E401 - Emergency & Backup Diesel Generators

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4 days - 2.6 Continuing Education Units Awarded



Course Dates Download Brochure PDF
USD 1,995.00

 

Emergency & Backup Diesel Generators have become increasingly important.  Weather patterns and concerns over security are certainly two large driving forces for this need.  Many have an appreciation for how the Genset functions, but few understand the operation of the prime mover or the generator.  Participants will gain a practical understanding of both the prime mover and generator operation and maintenance, along with the prime mover and generator control devices.  This course, once a thorough review of theory has been completed, emphasizes practical knowledge, with safety always an issue.  Course content is of great benefit to technicians and engineers who are responsible for ensuring the availability of their emergency, standby, or remote generators as a reliable source of emergency power.

LEARN…
  • How electricity is produced, how the commercial power grid functions, and what power quality issues can effect customer services
  • The operation and purpose of a transfer switch and examine a basic transfer switch control circuit.
  • How static transfer switches operate and the purpose of open and closed transitions.
  • How does a Diesel engine work, proper fuel storage and care.
  • How does a generator function, where should the Genset be located, how are gensets paralleled with commercial power, and how are gensets exercised.
  • Weekly, Monthly, Semi-annual, and Annual Maintenance routines
  • Genset controls and alarms
  • ...And the list of answered questions goes on!!


OBJECTIVES
Upon completion of this course, participants will be able to:

  1. Describe the characteristics of electricity.
  2. Describe Apparent, True, Reactive Power and how 3-phase power is generated.
  3. Explain how the prime mover and generator excitation are used to control the output of the generator.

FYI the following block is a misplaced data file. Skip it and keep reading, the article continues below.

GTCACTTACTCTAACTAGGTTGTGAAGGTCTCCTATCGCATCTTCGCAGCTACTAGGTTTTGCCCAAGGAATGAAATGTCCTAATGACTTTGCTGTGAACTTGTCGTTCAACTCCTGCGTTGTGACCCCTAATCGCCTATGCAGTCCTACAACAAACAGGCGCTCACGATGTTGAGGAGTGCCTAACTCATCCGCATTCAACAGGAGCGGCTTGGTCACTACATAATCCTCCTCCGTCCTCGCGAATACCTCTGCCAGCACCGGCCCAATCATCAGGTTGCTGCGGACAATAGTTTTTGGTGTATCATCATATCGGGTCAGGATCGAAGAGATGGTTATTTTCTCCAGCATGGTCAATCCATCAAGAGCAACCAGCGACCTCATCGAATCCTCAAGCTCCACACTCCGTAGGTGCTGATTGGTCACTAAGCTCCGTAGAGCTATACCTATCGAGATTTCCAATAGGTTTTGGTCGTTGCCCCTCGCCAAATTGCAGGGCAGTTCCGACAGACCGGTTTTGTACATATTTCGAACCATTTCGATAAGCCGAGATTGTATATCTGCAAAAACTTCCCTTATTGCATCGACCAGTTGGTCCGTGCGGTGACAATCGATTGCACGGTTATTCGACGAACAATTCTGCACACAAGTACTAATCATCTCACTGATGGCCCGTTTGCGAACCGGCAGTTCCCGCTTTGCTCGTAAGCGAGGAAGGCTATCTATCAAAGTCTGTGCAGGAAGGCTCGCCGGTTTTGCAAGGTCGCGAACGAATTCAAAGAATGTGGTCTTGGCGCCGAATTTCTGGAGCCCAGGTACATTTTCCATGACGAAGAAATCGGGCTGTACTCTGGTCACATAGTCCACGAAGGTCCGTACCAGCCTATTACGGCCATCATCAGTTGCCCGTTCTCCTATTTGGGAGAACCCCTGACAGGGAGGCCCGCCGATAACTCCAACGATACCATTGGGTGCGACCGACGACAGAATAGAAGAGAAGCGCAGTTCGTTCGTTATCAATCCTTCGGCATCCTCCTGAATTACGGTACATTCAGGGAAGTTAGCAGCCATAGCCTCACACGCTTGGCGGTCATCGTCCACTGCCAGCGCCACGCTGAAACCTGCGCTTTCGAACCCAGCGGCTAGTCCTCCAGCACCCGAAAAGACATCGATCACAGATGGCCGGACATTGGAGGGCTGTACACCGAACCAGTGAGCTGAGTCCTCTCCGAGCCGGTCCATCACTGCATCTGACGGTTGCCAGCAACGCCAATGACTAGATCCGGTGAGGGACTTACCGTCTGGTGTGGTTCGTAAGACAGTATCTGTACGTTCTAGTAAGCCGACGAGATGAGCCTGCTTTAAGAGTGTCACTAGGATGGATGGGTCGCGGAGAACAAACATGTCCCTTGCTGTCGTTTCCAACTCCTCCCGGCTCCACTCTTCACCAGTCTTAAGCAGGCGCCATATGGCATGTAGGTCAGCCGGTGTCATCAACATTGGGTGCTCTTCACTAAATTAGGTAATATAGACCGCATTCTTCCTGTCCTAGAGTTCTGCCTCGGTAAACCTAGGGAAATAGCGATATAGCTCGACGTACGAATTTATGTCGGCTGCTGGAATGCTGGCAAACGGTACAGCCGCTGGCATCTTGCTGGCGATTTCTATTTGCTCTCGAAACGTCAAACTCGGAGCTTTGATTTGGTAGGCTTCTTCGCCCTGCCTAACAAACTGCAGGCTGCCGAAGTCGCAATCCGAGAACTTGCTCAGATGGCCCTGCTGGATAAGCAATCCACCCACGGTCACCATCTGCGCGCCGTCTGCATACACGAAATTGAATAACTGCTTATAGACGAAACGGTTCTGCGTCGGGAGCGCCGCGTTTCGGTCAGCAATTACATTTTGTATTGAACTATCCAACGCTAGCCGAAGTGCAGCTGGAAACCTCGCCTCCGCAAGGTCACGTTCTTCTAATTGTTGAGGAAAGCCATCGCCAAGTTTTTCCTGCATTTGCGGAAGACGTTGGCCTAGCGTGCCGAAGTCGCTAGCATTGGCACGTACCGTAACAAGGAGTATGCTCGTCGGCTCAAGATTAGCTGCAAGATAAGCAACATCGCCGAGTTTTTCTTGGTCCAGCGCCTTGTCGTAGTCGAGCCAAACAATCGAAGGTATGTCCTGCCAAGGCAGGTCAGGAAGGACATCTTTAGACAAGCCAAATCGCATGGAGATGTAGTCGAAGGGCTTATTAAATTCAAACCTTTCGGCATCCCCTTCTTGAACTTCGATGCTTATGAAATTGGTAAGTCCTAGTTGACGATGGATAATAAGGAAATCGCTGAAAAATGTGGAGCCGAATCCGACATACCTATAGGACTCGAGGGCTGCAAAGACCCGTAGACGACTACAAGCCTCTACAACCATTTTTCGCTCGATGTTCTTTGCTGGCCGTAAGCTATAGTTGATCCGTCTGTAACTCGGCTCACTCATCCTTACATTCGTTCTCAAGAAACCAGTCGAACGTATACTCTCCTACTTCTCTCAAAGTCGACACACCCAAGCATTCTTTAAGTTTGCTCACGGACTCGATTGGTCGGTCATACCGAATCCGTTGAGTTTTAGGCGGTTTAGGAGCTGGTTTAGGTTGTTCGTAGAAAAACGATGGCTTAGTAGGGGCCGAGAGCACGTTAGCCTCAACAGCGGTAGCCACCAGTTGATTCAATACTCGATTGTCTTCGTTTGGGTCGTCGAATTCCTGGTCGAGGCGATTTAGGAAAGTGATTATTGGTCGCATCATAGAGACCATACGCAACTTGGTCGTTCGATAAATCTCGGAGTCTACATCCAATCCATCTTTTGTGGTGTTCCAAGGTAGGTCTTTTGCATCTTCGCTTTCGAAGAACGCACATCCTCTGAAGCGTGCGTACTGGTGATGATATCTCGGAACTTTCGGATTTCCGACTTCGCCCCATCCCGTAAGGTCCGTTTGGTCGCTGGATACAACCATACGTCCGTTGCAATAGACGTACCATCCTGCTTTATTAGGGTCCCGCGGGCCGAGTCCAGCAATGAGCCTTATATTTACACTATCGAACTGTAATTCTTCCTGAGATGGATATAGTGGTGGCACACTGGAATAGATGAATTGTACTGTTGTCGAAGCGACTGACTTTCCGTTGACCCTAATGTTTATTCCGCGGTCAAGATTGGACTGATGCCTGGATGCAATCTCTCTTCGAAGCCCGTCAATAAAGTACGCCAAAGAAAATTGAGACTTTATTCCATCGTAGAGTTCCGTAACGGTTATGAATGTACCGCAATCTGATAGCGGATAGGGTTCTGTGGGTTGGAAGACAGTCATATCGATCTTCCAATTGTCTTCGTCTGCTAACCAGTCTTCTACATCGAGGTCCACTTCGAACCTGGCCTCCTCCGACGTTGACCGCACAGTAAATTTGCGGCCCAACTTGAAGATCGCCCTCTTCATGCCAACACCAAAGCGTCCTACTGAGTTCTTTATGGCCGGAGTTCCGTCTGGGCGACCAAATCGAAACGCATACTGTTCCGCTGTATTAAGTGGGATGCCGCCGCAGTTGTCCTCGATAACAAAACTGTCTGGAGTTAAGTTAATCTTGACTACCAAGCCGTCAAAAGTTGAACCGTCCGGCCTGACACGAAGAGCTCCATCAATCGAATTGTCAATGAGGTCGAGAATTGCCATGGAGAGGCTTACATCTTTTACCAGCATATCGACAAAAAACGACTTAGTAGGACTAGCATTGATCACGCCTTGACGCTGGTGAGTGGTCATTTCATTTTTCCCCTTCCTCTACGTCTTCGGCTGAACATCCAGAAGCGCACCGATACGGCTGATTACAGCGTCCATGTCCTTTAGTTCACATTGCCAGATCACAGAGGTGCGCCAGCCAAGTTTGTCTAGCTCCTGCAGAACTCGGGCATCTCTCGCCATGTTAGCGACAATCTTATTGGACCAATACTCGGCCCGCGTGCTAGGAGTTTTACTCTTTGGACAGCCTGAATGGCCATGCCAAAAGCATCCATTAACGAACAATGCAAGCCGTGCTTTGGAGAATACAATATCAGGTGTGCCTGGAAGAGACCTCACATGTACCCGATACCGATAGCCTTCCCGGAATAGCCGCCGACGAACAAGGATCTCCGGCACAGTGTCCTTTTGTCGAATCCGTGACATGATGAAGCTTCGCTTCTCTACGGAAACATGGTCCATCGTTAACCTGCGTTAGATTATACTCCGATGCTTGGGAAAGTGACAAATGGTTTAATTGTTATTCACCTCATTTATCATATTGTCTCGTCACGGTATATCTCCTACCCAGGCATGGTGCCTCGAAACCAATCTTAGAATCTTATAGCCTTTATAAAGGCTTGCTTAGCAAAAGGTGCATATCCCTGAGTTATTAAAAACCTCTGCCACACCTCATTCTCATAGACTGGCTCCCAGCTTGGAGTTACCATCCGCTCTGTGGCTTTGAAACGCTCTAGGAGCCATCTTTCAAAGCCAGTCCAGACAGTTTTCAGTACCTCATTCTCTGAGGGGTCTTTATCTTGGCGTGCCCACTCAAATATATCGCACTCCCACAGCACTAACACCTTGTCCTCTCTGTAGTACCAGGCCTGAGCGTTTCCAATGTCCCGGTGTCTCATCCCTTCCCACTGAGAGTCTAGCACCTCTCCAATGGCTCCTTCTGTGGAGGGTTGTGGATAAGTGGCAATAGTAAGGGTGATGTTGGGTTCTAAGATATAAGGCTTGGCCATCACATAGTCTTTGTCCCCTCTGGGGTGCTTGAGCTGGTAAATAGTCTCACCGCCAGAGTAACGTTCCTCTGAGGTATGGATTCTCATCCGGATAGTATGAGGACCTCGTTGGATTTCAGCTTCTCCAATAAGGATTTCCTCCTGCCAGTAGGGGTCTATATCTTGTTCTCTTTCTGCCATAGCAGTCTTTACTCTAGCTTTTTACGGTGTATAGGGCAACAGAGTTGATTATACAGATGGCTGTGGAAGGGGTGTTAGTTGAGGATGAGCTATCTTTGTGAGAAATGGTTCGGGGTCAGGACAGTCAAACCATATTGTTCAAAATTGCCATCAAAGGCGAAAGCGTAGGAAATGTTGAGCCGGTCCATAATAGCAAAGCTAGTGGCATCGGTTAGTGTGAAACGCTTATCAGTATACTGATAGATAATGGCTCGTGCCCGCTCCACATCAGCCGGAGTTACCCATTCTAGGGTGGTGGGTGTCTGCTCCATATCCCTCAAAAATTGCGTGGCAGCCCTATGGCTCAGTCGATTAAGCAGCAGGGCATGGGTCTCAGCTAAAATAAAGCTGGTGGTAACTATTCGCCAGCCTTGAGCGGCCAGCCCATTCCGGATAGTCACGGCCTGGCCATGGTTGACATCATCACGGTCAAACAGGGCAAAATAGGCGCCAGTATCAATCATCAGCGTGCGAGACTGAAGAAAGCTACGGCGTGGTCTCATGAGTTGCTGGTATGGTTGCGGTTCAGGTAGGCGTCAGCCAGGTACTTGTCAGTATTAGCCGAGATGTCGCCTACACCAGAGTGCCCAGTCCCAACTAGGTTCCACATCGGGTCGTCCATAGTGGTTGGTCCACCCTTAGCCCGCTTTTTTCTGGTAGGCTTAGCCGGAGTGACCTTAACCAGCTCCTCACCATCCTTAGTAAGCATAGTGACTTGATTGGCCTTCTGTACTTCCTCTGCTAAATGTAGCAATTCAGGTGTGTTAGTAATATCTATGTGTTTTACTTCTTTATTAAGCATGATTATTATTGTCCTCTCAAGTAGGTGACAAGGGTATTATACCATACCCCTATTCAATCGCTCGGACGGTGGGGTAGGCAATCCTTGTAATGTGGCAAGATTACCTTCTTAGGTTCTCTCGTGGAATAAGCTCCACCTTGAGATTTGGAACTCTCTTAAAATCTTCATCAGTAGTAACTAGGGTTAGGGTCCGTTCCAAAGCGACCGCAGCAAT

4. Describe the function of a transfer switch, open and closed transfer operation, and common maintenance routines.
  5. Explain the basic operation of a static transfer switch
  6. Explain the basic control circuit of a transfer switch
  7. Explain the purpose and basic operation of a UPS system
  8. Interpret single line diagrams of facility distribution systems.
  9. Describe how the North American commercial power grid functions to provide a constant source of power with limited power quality issues.
  10. Describe the various power quality issues and how they effect the operation of customer connected systems and equipment.
  11. Describe how protective relays monitor voltage, current, phase, and frequency characteristics.
  12. Determine the correct size of Genset needed for a specific KVA load.
  13. Explain the basic operation of a four-stroke diesel engine cylinder.
  14. Describe the starting system of a diesel engine.
  15. Describe the operation of the fuel, air, exhaust, cooling, and lubrication systems of a diesel engine.
  16. Describe the engine speed control system and how the engine is effected by the generator load.
  17. Explain the engine alarms and cool down period upon shutdown.
  18. Describe how a generator functions.
  19. Describe the major generator components.
  20. Explain how the generator frequency output is monitored and how it effects the operation of the engine.
  21. Explain operation and maintenance of the most common excitation systems.
  22. Explain how the voltage regulator alters generator output in response to a voltage deviation.  
  23. Describe generator normal/safe startup and shutdown procedures as well as those circuits, which accomplish this automatically.